Astoria; or, Enterprise beyond the Rocky mountains

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Carey, Lea, & Blanchard, 1836 - Astoria (Or.)
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Page 51 - In Rama was there a voice heard, lamentation, and weeping, and great mourning, Rachel weeping for her children, and would not be comforted, because they are not.
Page 20 - Company as represented in their persons and conducted themselves in suitable style. They ascended the rivers in great state, like sovereigns making a progress: or rather like highland chieftains navigating their subject lakes. They were wrapped in rich furs, their huge canoes freighted with every convenience and luxury and manned by Canadian voyageurs, as obedient as highland clansmen.
Page 49 - I considered, as a great public acquisition, the commencement of a settlement on that point of the western coast of America, and looked forward with gratification to the time when its descendants should have spread themselves through the whole length of that coast, covering it with free and independent Americans, uucon. nected with us but by the ties of blood and interest, and enjoying like us the rights of self-government.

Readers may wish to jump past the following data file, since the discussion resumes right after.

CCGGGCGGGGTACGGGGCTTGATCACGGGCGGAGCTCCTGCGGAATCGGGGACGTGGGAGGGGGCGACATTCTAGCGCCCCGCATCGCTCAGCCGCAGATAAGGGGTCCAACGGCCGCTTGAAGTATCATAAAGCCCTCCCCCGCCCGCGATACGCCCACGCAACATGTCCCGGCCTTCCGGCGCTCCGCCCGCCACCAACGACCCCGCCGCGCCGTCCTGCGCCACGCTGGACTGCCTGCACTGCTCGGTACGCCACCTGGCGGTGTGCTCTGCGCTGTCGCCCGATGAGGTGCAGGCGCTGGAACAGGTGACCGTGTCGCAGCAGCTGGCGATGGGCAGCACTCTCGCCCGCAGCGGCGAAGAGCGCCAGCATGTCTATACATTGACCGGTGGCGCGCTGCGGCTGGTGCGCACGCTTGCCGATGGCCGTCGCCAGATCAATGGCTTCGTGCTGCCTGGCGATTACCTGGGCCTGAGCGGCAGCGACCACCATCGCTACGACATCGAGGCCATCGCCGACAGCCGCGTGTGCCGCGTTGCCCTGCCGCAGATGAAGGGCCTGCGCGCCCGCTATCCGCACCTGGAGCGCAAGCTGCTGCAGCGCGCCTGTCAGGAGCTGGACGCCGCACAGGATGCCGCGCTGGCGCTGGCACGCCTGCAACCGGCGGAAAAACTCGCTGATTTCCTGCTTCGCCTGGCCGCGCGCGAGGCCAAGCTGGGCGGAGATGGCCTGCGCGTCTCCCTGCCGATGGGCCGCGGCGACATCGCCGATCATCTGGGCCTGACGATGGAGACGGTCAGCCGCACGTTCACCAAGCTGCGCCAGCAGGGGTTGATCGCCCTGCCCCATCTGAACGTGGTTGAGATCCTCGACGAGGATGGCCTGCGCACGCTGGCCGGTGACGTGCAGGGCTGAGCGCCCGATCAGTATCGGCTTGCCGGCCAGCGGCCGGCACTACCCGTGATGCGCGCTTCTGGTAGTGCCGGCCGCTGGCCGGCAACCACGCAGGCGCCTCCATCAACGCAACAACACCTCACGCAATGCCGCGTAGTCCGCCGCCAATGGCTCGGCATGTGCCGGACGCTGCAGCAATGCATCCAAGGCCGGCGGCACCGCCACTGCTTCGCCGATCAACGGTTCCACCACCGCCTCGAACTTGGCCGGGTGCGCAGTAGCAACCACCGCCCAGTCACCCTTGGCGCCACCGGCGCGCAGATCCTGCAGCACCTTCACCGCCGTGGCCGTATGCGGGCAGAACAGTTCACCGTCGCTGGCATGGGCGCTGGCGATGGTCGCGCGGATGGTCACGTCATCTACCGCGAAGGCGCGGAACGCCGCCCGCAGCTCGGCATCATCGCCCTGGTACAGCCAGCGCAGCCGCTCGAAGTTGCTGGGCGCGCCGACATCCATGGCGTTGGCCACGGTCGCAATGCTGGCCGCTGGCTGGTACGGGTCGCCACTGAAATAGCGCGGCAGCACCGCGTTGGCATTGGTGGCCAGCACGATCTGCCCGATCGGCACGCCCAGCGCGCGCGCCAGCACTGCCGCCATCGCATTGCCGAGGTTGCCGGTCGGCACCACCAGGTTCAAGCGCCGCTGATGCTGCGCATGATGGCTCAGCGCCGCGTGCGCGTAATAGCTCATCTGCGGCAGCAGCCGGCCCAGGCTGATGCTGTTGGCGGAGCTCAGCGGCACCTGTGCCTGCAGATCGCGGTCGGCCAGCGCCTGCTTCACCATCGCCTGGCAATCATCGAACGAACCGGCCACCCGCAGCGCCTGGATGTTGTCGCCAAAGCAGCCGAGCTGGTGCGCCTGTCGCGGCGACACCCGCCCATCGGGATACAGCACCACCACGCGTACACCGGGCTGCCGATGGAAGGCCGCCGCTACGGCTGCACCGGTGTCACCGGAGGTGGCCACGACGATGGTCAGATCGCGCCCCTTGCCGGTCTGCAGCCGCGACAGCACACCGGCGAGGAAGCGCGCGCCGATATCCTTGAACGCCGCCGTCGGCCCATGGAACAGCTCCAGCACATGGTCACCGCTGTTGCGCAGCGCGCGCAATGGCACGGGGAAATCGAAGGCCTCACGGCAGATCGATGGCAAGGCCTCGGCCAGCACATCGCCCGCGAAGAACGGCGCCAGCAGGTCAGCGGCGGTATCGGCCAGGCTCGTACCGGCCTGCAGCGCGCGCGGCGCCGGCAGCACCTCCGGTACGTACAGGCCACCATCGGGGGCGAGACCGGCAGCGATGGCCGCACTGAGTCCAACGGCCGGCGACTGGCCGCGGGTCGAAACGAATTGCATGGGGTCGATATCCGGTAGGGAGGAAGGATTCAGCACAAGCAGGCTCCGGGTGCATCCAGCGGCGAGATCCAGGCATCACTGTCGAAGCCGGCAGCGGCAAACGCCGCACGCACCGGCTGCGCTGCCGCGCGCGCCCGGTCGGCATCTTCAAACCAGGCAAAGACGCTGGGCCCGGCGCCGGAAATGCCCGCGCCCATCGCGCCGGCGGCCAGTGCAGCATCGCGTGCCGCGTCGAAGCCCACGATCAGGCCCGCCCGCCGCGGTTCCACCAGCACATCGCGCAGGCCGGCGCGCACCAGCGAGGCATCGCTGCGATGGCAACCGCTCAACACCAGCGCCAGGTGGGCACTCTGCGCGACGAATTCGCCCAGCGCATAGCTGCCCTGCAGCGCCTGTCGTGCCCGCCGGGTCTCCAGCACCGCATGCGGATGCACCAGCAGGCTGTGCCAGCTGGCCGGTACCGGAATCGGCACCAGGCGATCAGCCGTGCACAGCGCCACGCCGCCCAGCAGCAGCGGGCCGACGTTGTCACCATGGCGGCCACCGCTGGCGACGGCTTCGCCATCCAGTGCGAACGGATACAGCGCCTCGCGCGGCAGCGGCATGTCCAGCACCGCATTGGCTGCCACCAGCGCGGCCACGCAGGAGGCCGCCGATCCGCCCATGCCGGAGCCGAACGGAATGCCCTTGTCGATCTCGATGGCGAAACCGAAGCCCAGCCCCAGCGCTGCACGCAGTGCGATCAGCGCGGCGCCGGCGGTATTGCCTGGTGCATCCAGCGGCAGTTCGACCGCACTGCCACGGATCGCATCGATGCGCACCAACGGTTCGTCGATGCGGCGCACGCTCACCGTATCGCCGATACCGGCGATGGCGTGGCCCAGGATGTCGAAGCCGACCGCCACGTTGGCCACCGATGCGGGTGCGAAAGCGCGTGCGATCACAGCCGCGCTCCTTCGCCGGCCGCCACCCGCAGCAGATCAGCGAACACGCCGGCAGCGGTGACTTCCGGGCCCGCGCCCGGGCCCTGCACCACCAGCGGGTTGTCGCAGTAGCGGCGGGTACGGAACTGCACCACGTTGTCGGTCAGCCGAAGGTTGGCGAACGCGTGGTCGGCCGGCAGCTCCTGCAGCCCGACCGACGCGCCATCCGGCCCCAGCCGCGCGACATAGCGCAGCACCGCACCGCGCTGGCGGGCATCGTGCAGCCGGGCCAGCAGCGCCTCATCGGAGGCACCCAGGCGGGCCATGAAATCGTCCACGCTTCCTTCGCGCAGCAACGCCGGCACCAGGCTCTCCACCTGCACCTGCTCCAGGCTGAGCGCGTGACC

Page 42 - MacKenzie some years subsequently published an account of his expeditions he suggested the policy of opening an intercourse between the Atlantic and Pacific oceans, and forming regular establishments through the interior and at both extremes as well as along the coasts and islands.
Page 134 - It is surprising to see with what fearless unconcern these savages venture in their light barks upon the roughest and most tempestuous seas. They seem to ride upon the waves like seafowl.
Page 22 - ... the feudal state of Fort William is at an end; its council chamber is silent and deserted ; its banquet-hall no longer echoes to the burst of loyalty, or the "auld world...
Page 19 - Highland clan, and was almost as important in the eyes of his dependents as of himself. To him a visit to the grand conference at Fort William was a most important event, and he repaired there as to a meeting of parliament.
Page 47 - He was already wealthy beyond the ordinary desires of man, but he now aspired to that honourable fame which is awarded to men of similar scope of mind, who by their great commercial enterprises have enriched nations, peopled wildernesses, and extended the bounds of empire.

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